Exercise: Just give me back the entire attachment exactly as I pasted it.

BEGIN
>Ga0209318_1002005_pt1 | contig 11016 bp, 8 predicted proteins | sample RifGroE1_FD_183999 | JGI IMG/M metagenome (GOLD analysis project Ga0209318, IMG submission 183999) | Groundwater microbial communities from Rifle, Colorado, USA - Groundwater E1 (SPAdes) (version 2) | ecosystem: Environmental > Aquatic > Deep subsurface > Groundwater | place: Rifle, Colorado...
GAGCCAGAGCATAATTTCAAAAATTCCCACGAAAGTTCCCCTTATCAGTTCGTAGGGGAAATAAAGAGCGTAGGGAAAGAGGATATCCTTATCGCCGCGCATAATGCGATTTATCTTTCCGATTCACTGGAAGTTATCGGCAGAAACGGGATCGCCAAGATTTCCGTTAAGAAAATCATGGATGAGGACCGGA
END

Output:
>Ga0209318_1002005_pt1 | contig 11016 bp, 8 predicted proteins | sample RifGroE1_FD_183999 | JGI IMG/M metagenome (GOLD analysis project Ga0209318, IMG submission 183999) | Groundwater microbial communities from Rifle, Colorado, USA - Groundwater E1 (SPAdes) (version 2) | ecosystem: Environmental > Aquatic > Deep subsurface > Groundwater | place: Rifle, Colorado...
GAGCCAGAGCATAATTTCAAAAATTCCCACGAAAGTTCCCCTTATCAGTTCGTAGGGGAAATAAAGAGCGTAGGGAAAGAGGATATCCTTATCGCCGCGCATAATGCGATTTATCTTTCCGATTCACTGGAAGTTATCGGCAGAAACGGGATCGCCAAGATTTCCGTTAAGAAAATCATGGATGAGGACCGGA